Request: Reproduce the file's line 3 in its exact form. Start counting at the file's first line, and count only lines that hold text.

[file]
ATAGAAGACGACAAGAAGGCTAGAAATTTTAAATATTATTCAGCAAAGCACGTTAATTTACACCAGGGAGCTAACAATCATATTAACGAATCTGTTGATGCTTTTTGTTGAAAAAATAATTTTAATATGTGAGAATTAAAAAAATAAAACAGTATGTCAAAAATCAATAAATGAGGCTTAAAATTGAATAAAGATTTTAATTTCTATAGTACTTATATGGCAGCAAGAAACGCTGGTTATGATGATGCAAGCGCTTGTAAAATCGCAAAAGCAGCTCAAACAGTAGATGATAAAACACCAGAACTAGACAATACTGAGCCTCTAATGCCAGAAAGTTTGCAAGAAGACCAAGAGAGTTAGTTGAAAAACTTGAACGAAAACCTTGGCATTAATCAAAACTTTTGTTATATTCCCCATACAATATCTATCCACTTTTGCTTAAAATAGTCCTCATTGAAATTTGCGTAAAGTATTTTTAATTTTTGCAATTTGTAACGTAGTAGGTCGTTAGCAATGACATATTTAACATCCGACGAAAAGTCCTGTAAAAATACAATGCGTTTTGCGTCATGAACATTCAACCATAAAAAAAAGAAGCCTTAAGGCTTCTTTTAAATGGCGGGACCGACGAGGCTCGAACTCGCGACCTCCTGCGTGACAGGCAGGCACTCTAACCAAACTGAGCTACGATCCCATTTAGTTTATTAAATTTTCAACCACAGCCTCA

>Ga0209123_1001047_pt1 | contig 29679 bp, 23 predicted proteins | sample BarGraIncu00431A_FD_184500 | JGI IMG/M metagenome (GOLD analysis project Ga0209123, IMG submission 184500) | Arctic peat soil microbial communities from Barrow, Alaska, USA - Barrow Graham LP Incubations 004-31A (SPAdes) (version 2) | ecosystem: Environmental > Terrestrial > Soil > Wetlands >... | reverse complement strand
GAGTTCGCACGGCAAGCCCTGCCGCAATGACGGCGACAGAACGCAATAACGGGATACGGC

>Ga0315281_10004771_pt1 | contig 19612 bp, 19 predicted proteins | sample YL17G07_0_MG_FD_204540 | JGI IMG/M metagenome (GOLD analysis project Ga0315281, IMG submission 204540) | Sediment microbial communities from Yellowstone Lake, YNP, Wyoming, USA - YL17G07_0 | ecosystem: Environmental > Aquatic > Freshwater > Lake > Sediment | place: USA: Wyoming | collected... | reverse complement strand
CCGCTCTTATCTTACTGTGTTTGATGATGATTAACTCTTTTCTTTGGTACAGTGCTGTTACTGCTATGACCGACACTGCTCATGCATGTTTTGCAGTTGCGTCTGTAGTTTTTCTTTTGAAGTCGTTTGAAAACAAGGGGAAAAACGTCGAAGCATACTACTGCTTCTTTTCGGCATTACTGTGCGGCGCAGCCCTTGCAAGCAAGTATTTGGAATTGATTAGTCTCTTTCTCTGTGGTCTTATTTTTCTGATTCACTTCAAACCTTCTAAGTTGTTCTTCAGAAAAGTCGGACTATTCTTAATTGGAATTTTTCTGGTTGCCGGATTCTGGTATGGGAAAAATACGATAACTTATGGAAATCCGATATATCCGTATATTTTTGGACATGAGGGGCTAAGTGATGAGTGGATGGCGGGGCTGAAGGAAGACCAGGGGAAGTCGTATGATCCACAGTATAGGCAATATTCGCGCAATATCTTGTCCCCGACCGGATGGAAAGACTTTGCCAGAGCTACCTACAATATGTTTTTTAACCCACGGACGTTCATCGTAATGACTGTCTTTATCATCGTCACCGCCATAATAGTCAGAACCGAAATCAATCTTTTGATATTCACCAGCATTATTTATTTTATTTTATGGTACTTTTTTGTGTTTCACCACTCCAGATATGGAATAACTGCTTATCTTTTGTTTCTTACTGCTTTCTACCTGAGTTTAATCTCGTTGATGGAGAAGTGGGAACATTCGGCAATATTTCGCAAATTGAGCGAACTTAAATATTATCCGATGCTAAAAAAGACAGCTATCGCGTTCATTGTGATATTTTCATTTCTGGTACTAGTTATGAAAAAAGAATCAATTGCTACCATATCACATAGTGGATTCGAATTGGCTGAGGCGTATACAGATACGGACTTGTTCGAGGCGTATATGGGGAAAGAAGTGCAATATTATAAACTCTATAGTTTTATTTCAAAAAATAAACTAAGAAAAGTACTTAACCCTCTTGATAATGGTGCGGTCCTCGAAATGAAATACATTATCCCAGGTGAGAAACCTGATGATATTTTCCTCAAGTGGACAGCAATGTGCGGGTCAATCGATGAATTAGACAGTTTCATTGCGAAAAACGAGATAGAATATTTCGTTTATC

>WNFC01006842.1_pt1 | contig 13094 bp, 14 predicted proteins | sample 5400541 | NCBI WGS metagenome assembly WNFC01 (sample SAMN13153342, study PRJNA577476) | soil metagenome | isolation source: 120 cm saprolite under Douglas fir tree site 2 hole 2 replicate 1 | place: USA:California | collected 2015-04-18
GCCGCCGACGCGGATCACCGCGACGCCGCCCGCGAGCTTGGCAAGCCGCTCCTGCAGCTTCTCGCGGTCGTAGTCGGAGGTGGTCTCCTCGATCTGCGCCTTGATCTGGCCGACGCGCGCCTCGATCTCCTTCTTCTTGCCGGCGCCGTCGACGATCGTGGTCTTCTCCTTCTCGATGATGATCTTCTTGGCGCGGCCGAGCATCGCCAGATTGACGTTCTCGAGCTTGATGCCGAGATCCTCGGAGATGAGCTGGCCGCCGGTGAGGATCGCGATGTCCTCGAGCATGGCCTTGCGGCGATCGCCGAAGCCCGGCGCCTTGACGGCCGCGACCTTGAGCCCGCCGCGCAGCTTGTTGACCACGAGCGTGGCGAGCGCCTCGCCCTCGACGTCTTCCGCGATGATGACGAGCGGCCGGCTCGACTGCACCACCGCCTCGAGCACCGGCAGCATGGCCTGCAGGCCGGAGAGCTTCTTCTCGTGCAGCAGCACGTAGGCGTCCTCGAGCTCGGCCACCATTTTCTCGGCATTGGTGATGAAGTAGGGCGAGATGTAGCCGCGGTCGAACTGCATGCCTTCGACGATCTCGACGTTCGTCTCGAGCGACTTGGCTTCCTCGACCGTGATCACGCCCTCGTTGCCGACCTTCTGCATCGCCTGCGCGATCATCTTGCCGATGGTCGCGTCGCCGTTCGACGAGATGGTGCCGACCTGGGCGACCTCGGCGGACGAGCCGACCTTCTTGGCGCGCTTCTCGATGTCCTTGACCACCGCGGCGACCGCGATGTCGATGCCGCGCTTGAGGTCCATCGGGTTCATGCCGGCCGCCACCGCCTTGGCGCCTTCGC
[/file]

GAGTTCGCACGGCAAGCCCTGCCGCAATGACGGCGACAGAACGCAATAACGGGATACGGC